Writer, editor, and volunteer with MN350's Communications Team
On a crisp October day 10 years ago, unbeknownst to them, a group of activists was laying the groundwork for a statewide movement of climate justice that would become MN350. MN350 now reaches more than 20,000 Minnesotans, with campaigns to change the way we care for our shared home through 100% renewable energy, clean transportation, and truly sustainable regenerative agriculture. But 10 years ago the issue was coal, and the volunteer team didn’t yet know what they would accomplish.
Julia Nerbonne, who would become the first director of MN350, had recently heard 350.org Co-Founder Bill McKibben speak at Augsburg College. She knew the dangers of climate change and had watched the 2009 climate talks in Copenhagen lead to nothing but half-hearted assertions and empty promises. Like many of us trying to find our way in the climate movement, she felt the disappointment deeply and lived with depression for the rest of the winter. By the time spring came around, she knew that paralysis would serve nobody, and least of all her three- and seven-year-old children.
She began preparations for MN350’s first unofficial event. “It had to be us. It wasn’t going to be the people in Copenhagen,” she said.
In the wake of that dark post-Copenhagen winter, Julia invited fellow climate activists (Paul Thompson, Chuck Prentice, and others) to her front porch to plan an event in celebration of 350.org’s 10/10/10 day of action. Together with students and fellow community members, they pulled it off. People from across Minnesota came together, including approximately 500 people participating in a bike ride across the Stone Arch Bridge culminating at Mill Ruins Park. The event showcased dozens of important initiatives happening on the ground in the Twin Cities and spotlighted the work of the Sierra Club’s Beyond Coal campaign by protesting the University of Minnesota coal burner.
In a number of months, the University of Minnesota announced it would shut down its coal plant. Julia and her fellow activists had gotten a taste of the power of protest. “It really gave people a sense that when we mobilize, it works,” she continued. “We didn’t know what was going to happen, but we could feel the momentum, and we started forming committees.”
The following year, the group held another event at the State Capitol with more than 1,200 participants. At the time, Julia felt discouraged because after the success of 2010, they wanted to make a bigger impact, but it also taught the team the importance of putting in place a long-term strategy. The team began to meet monthly, opened a bank account, applied for 501(c) status, and eventually hired their first paid staff, Kate Jacobson, setting in motion many of the same impact committees that still operate today.
Reflecting on the next few years, Julia laughs at how their then-radical actions are now commonplace for climate justice movements. For example, she remembers how a Bill McKibben Do the Math event sold out with 1,200 people in 2012, and how in February 2013, the team took over several train cars to transport around 100 Minnesotans to Washington D.C., dubbed the Earth Train, for the Forward on Climate event. At the time, it was the largest climate rally in history. Forward on Climate also featured a peaceful protest of the Keystone XL pipeline in which activists were arrested. According to Julia, these events cemented the climate movement in Minnesota.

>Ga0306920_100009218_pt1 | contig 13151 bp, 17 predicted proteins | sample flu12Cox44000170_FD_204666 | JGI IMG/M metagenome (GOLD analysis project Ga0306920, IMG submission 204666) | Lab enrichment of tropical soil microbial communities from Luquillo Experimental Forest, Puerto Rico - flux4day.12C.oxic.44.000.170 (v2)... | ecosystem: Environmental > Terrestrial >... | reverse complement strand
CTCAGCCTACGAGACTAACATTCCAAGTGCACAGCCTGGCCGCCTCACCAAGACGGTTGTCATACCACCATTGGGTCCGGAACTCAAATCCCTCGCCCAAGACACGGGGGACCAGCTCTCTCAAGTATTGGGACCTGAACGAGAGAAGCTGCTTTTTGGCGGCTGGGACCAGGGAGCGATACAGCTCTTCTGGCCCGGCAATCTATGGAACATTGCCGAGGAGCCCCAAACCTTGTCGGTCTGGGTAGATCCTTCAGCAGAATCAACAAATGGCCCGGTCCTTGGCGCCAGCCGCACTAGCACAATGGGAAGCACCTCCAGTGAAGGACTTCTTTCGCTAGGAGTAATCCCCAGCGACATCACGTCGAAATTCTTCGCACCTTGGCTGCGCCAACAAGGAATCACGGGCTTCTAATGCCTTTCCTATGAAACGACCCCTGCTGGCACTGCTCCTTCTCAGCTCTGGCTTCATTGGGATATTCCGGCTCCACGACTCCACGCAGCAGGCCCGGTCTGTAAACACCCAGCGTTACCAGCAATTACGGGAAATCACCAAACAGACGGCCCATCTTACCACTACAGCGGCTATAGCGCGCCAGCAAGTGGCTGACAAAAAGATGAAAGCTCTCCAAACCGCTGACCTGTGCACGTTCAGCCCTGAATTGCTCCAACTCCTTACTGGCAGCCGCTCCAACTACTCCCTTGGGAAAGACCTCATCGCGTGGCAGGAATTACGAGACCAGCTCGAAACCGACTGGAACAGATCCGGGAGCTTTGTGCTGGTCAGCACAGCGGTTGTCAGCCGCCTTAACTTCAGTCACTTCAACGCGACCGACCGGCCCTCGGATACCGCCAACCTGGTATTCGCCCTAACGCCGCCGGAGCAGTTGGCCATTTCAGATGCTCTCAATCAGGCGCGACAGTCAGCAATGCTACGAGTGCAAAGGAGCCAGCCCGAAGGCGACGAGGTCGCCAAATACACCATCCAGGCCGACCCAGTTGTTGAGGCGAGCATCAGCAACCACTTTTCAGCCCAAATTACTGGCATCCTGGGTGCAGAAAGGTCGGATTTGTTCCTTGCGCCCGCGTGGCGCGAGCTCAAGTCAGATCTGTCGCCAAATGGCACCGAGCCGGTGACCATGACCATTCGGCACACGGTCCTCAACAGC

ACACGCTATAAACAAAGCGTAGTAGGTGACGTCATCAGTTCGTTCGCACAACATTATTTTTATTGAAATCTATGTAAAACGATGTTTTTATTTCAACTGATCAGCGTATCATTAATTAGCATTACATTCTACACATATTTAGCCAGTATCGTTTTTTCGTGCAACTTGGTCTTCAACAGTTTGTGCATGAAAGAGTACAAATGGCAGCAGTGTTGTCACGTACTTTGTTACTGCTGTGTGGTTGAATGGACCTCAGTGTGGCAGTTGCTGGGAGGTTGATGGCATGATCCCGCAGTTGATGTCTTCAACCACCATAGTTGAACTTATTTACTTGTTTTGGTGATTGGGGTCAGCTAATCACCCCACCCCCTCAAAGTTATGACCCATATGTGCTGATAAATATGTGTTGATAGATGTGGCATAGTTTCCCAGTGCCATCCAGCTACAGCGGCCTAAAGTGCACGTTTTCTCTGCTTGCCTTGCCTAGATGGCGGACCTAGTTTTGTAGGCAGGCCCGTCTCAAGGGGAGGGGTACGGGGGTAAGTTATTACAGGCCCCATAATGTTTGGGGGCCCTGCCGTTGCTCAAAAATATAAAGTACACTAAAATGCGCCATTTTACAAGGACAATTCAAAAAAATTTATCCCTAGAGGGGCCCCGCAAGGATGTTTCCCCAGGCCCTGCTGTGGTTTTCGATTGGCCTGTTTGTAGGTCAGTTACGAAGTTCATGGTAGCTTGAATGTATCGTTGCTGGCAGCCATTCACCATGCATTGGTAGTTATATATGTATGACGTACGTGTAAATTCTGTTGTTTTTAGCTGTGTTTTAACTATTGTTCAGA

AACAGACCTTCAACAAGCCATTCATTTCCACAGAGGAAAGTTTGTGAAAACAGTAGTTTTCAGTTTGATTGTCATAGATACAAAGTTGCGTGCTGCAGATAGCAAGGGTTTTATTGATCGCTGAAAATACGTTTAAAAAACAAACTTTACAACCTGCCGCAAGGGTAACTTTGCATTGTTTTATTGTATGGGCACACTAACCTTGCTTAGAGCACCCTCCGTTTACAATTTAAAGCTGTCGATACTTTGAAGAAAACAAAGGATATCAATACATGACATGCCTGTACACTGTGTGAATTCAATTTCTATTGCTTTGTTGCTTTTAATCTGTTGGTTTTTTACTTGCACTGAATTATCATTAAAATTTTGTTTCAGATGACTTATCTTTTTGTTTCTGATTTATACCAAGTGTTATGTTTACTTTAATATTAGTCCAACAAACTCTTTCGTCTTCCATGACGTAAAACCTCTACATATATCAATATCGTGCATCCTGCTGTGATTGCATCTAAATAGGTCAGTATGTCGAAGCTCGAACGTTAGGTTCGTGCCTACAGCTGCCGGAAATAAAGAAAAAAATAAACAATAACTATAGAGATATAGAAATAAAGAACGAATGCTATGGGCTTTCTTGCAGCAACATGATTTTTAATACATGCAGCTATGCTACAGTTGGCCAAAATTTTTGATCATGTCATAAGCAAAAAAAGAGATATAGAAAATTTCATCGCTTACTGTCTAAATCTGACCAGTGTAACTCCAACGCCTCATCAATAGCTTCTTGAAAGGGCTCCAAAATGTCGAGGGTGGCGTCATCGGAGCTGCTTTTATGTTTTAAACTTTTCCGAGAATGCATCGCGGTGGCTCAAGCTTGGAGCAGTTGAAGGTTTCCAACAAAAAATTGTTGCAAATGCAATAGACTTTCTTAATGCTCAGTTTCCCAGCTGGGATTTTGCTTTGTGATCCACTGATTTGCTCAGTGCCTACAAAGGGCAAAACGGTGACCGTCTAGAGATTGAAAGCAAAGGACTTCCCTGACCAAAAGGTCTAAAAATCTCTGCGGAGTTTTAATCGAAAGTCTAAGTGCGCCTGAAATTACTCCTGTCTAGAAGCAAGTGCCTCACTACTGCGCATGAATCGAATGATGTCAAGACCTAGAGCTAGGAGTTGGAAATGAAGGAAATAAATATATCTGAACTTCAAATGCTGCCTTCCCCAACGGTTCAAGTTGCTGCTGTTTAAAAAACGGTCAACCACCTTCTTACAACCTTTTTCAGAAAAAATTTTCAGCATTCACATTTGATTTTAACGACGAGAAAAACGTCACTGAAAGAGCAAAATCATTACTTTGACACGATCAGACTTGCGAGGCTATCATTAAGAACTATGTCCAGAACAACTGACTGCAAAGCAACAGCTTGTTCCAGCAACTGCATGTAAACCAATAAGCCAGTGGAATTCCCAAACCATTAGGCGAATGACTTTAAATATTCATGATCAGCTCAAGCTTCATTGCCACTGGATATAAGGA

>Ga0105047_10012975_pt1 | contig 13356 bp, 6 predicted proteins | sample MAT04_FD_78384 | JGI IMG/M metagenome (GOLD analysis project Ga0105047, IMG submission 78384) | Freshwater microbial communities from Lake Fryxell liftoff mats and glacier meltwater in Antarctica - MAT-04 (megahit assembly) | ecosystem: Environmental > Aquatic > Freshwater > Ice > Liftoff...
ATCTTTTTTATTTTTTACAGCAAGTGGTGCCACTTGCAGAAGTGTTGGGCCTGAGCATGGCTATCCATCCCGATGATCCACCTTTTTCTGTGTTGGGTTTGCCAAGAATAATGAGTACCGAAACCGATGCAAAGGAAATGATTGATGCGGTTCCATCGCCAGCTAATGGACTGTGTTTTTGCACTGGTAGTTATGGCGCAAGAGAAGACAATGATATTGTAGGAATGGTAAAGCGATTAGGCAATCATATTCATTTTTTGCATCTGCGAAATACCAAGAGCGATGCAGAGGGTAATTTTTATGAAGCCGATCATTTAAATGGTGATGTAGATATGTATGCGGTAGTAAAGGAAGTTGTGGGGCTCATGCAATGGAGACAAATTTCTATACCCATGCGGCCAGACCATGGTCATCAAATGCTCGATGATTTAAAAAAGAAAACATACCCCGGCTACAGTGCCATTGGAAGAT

When she looks back on the early years and where our movement has gone, she acknowledges that everything has changed.
“The world has opened up, and people now know that we can’t address climate change without addressing racial justice. We knew this from the beginning, but there was always pressure to pursue quick solutions on carbon reduction. Our philosophy was, ‘We have to do both.’”
We conclude our conversation with a discussion of hope, and while Julia is feeling the disappointment of Line 3, she tells a story about the power of what people can do when they work together.
“At one point we heard that Sen. Klobuchar wasn’t going to support a bill that could stop Keystone XL. We mobilized at least 100 people to gather at her Minnesota offices during the winter. It was snowing and an amazing activist, Betty Tisel, wrote a song to the tune of “Let It Snow.” We stood in the freezing cold in the senator’s parking lot and raised our voices to sing, ‘just say no, just say no, just say no.’ Several years later, we were meeting with Sen. Klobuchar’s staff and when we said we came from MN350, the staff member started singing our song. We had clearly made an impression.”
To the volunteers and activists for MN350, Julia reminds us that a clear story and collective action can lead to transformational change. You never know who you’ll touch.
And while I didn’t know Julia before our conversation, my own climate activism comes from the events Julia organized and joined. I watched activists being arrested outside of the White House but hadn’t yet found my voice. I watched demonstrations and protests for years before I joined one. For all of us doing this work, may we create more activists through our actions.
Julia served as the founding director of MN350 and is currently the executive director of Minnesota Interfaith Power and Light. She is also a professor at the University of Minnesota, where she teaches courses on sustainability and social change. Prior to her time in the climate movement, she was the environmental sustainability program director at HECUA.
Laura Zilverberg is a public relations professional, volunteer with MN350, and mother of two. She used to be an avid runner and plans to be again once her kids sleep through the night. She enjoys reading and channeling her dread about climate change into baked goods, gardening, and blog posts.